Frank Field made an effective speech, too, emphasising the moral consistency of Labour's opposition to means-testing, but also taking pains to illuminate the extraordinary mass conversion of the Tories to the cause of the dispossessed. There was indeed something eerie about the spectacle of the opposition benches. For Mr Field it brought to mind the Moonies but I felt it was more like watching a succession of foxes angrily denouncing the lack of security around the hen-house, speeches that were only slightly undermined by the fact that the vehemence of their indignation would occasionally dislodge a bloodstained feather from their chops. The wiser of them knew that the more time they left for Labour dissenters the better.

They will have enjoyed Audrey Wise's intervention, the first touch of fire. When she and her colleagues had fought for redistribution, she said scathingly, we didn't mean redistribution "from some disabled people to other disabled people". But she also inadvertently cheered the front bench, after invoking the historic precedent of 1976, when rebellious backbenchers forced Jim Callaghan to keep a promise about child benefit. Three years later candidates were able to go into the election with their heads held high, she said thrillingly. "And you lost!" shouted the front bench as one. That they said "you" and not "we" was telling. The debate ended with yet more heartfelt courtesies from back and front benches, but the vote itself suggested there was still plenty of clear water between "them" and "us".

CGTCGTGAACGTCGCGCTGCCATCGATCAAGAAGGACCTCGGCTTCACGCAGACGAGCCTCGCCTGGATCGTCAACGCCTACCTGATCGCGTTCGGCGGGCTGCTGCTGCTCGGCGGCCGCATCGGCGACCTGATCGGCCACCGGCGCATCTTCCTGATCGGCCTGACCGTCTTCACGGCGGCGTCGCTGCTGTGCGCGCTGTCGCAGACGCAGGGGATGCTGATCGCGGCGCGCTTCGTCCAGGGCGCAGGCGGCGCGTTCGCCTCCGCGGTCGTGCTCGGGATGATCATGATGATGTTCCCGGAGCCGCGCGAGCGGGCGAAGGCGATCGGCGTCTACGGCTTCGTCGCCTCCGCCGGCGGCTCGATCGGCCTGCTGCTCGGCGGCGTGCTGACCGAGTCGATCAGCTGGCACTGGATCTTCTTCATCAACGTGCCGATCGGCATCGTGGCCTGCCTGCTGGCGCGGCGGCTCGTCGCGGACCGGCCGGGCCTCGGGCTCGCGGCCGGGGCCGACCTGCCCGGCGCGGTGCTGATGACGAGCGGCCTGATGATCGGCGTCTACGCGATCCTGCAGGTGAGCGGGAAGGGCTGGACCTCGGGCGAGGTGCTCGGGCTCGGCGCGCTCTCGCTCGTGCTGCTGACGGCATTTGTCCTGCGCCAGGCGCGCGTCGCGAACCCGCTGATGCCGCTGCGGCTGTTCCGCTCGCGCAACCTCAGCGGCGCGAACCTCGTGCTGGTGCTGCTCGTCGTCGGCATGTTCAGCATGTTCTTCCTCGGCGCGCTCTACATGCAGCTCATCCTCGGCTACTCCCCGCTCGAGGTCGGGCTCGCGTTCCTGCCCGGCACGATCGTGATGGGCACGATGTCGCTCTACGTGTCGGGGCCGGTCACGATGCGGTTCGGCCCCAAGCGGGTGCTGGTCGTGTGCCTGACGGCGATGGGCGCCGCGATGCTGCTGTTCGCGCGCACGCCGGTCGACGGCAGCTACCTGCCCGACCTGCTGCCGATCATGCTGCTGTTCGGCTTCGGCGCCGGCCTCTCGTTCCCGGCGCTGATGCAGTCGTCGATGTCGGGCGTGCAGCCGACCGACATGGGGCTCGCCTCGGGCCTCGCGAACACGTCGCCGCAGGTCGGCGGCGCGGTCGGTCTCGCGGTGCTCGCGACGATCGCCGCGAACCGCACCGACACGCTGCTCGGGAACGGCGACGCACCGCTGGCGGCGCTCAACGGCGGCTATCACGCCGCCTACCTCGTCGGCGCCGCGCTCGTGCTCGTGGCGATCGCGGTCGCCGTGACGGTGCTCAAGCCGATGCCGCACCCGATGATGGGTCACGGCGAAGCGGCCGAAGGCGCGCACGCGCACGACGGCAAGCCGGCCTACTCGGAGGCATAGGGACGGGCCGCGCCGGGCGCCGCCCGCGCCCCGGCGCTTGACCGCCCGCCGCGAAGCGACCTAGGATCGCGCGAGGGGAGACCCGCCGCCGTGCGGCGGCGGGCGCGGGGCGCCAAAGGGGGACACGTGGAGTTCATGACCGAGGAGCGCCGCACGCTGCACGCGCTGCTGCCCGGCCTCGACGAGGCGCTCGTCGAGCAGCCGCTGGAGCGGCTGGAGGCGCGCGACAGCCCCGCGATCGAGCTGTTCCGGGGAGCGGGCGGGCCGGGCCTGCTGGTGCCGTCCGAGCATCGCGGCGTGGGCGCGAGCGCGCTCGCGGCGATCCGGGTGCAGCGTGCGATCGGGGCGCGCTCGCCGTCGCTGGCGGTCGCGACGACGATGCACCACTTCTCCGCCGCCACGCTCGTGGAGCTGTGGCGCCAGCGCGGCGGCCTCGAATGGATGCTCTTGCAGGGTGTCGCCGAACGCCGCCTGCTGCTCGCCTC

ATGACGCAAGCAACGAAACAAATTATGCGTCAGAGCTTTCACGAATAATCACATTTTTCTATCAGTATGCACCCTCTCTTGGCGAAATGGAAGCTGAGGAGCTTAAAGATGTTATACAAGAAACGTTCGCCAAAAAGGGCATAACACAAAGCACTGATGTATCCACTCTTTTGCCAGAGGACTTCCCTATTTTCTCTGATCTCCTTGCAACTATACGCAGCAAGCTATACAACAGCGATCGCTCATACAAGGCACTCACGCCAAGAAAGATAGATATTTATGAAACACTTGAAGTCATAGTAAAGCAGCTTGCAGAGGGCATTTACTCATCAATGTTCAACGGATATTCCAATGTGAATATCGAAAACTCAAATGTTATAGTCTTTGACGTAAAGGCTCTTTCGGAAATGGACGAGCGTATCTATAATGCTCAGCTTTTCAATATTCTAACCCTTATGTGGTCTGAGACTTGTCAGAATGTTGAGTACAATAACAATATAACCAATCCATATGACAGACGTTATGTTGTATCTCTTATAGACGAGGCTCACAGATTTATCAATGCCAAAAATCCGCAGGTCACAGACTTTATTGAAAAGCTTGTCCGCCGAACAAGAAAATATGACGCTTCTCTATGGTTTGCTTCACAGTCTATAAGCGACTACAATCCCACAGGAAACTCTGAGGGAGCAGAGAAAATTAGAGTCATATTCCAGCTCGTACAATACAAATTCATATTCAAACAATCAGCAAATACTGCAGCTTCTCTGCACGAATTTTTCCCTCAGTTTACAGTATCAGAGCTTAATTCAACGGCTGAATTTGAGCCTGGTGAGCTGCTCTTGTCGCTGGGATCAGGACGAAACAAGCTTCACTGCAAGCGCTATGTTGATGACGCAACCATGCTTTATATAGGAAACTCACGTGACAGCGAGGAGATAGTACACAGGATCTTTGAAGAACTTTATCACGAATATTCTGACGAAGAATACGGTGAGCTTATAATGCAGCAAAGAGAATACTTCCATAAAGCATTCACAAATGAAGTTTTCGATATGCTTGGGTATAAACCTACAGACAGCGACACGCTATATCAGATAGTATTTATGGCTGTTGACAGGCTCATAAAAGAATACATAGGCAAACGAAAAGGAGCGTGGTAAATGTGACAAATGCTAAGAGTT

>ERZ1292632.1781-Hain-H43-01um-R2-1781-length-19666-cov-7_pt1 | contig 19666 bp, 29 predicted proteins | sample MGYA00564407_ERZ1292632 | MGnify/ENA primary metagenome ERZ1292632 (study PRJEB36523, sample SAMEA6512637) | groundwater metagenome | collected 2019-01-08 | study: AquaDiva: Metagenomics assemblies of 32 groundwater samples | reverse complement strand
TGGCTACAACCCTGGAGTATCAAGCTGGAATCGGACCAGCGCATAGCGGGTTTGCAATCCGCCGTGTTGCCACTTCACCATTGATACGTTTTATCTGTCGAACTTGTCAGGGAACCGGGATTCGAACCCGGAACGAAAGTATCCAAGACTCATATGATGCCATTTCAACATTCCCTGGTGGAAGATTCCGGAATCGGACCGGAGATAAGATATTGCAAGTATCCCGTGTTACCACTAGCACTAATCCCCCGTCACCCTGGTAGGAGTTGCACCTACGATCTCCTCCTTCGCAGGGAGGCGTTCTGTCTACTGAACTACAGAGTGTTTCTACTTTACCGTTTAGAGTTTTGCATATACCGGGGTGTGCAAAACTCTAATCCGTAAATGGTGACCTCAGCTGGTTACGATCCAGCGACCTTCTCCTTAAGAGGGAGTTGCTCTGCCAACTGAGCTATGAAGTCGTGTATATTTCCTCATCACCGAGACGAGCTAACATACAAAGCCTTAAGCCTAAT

Have you tried new the Independent Digital Edition apps?
ebookA unique anthology of reporting and analysis of a crucial period of history
Life and Style
Arts and Entertainment
Southern charm: Nicolas Cage and Tye Sheridan in ‘Joe’
filmReview: Actor delivers astonishing performance in low budget drama
Arts and Entertainment
While many films were released, few managed to match the success of James Bond blockbuster 'Skyfall'
Arts and Entertainment
Up my street: The residents of the elegant Moray Place in Edinburgh's Georgian New Town
tvBBC's The Secret History of Our Streets reveals a fascinating window into Britain's past
Albus Dumbledore, the headmaster of Hogwarts School of Witchcraft and Wizardry has been the teaching profession's favourite teacher
Luis Suarez looks towards the crowd during the 2-1 victory over England
Life and Style
Cheesecake frozen yoghurt by Constance and Mathilde Lorenzi
food + drinkThink outside the cool box for this summer’s frozen treats